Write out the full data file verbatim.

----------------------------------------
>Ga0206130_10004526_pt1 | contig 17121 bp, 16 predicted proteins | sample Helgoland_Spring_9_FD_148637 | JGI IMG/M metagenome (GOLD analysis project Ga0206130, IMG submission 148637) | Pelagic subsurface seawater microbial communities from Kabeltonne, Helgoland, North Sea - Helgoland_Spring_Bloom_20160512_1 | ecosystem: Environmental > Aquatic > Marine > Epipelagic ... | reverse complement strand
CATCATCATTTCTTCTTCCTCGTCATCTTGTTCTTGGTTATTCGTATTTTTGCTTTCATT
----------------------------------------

>Ga0206130_10004526_pt1 | contig 17121 bp, 16 predicted proteins | sample Helgoland_Spring_9_FD_148637 | JGI IMG/M metagenome (GOLD analysis project Ga0206130, IMG submission 148637) | Pelagic subsurface seawater microbial communities from Kabeltonne, Helgoland, North Sea - Helgoland_Spring_Bloom_20160512_1 | ecosystem: Environmental > Aquatic > Marine > Epipelagic ... | reverse complement strand
CATCATCATTTCTTCTTCCTCGTCATCTTGTTCTTGGTTATTCGTATTTTTGCTTTCATT